Wow – it’s been a long time coming, hasn’t it? I’ve been off actually doing what I’ve been telling you all about – for the most part! Sometimes we all slip up, so I’ll tell you about that now. As ever, you can see all the previous parts of the series here.
So last time we talked a bit about time management, and why Gantt charts – even simple ones – are a lot handier than you might think. But how do you actually do the doing? It’s not just enough to send your Gantt to your supplier and leave them to it – you also need to make sure you know what’s going on.
A good web developer will send you regular updates on progress. Make sure you check with them at the outset how they deal with this sort of thing. It might be enough that they just email if they’re going to miss a milestone; it depends how time-critical your project is, how much you trust the supplier, and so on. If you don’t know them that well, agree with them at the outset that they’ll email you every Friday morning (for example) with an update on what’s done and what’s next. A lot of the time they’ll work hard for a while and have nothing you can really see – loads of technical set-up work, for example, which doesn’t show on the front end. Getting updates can put your mind at rest that things are actually happening.
You might be working with a couple of suppliers at the same time, in which case it’s (possibly) your job as project manager to make sure they all know what’s going on. There’s nothing worse as a developer than to expect a design, plan your workload around it, and then not hear anything about it for a week or more because the designer fell off his trendy scooter and no-one told you. If you’re managing the project, get everyone involved to email you their updates on the Thursday, then send the pertinent updates to everyone on the Friday morning.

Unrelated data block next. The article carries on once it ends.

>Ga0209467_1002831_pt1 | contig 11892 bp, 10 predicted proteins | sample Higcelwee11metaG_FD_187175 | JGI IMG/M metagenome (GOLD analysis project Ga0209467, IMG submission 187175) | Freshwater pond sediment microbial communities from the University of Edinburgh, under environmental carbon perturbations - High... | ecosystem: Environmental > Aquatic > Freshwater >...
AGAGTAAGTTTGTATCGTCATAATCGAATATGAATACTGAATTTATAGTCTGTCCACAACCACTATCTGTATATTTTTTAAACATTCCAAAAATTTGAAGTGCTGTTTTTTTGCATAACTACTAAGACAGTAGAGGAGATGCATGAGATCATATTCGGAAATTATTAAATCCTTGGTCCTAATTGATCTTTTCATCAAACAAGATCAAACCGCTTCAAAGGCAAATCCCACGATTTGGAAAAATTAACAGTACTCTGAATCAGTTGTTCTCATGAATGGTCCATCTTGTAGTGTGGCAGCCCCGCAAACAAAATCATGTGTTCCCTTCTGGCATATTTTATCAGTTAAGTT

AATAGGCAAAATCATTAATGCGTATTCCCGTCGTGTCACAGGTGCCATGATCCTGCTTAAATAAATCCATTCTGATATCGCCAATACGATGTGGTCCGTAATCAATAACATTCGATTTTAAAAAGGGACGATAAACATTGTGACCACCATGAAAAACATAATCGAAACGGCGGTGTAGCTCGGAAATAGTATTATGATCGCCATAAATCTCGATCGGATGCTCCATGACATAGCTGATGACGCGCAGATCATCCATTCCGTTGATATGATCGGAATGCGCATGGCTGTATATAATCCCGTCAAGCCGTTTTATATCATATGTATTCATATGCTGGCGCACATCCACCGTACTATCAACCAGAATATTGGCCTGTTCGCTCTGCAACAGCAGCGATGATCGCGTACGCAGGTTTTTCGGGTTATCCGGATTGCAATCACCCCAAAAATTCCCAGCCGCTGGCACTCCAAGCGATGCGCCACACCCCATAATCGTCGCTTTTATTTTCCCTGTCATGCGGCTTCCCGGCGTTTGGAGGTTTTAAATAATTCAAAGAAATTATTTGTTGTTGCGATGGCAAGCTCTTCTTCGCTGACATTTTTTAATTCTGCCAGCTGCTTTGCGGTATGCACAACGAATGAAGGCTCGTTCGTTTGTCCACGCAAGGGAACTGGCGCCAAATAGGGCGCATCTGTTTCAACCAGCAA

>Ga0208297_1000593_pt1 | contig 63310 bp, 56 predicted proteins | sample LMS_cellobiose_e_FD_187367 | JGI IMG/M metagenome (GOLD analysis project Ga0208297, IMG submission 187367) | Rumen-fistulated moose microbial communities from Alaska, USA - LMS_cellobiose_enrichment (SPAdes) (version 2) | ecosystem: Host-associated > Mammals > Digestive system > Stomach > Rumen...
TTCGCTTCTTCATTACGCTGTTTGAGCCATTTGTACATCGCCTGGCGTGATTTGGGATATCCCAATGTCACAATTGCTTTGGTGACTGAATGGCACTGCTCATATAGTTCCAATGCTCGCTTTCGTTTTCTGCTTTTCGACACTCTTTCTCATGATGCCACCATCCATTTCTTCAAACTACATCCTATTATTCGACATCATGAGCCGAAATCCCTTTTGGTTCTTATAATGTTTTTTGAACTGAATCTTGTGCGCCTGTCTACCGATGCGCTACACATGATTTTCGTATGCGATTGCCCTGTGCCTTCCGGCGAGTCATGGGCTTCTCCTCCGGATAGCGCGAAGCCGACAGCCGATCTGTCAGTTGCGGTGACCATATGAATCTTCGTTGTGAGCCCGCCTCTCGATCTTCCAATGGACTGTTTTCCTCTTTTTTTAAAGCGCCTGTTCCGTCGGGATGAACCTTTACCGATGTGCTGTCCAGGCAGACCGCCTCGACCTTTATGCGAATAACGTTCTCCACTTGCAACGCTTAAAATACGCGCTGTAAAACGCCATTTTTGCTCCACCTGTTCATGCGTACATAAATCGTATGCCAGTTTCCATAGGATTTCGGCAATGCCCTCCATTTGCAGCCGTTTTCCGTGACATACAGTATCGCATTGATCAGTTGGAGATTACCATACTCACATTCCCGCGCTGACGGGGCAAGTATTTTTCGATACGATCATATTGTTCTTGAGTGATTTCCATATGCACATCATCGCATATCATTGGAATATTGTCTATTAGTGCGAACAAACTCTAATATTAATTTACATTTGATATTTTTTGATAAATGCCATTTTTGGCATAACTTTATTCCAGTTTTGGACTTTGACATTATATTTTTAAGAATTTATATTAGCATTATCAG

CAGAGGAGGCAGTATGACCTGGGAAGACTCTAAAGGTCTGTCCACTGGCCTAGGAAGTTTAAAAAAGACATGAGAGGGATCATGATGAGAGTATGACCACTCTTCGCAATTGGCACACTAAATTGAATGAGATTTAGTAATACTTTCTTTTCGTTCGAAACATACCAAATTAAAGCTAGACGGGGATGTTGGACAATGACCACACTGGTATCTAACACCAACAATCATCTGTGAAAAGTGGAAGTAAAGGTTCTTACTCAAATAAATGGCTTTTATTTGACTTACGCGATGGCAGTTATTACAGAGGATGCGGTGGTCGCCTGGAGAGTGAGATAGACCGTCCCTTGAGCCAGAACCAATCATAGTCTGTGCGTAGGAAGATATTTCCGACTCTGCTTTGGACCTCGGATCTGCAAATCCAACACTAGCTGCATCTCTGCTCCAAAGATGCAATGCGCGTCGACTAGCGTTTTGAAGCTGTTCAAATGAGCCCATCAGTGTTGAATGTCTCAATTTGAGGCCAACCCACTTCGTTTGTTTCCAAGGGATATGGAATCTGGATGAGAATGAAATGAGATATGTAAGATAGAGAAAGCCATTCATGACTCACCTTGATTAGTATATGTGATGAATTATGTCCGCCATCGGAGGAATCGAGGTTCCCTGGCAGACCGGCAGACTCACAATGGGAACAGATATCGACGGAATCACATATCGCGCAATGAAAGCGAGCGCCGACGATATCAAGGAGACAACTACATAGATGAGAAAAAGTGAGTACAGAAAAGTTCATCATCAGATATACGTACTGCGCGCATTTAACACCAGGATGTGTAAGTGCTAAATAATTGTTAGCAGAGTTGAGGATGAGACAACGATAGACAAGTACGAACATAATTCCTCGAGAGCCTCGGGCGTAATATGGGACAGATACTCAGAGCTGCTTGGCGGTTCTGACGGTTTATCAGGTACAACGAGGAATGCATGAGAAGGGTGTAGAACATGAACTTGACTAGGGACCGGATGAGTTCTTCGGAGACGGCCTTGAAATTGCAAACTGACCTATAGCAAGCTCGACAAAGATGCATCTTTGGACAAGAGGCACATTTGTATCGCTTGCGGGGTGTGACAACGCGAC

You’ll get some developers – good developers, good workers – who slip up. We all do it. I did it recently; I took on a job which was interesting but had no budget, and because it had no budget I got complacent about project management, didn’t spec it, and it soon got out of hand. The natural reaction to this as a developer is to cut off communication, bury yourself in the work as much as possible, and try to push it through as quickly as possible, which I did; we all ended up getting really frustrated with each other for no reason, and a simple project took twice as long and caused twice as much heartache as it needed to.
Burying ourselves in the work is great in many respects, because it means that we’re actually doing it for you and want it cleared out of the way. But from your point of view, you’ve made one or two changes – which seem to you to be quite minor – and now your developer is in a strop and ignoring you. Shutting off communication also means that we don’t get the chance to discuss those bits of the project which are causing us issues – bits that you might not even be that tied to. When we’re trying to finish a project we can be of the mindset that “damn it – I’ll just do this extra thing and get it out of the way” when really we should be telling you the impact it will have.
Don’t panic; but don’t let us get away with it. The best thing to do with a quiet developer is to call them, on a landline if they have one, or on a number you’ve not called them from before if not (otherwise we see the number and suddenly we’re in a meeting…). Don’t get annoyed or upset; we’re working on it (hopefully). But do remind us of our commitment to you, ask if there’s anything you can do, if the spec is clear, and what the updated plan is. See if there’s anything we need which might help. Often, some real content – a product, an article, a content page – is a brilliant thing to send through because it lets us see what you want in context, and it reminds us that we’re actually working on someone’s business, not an anonymous project.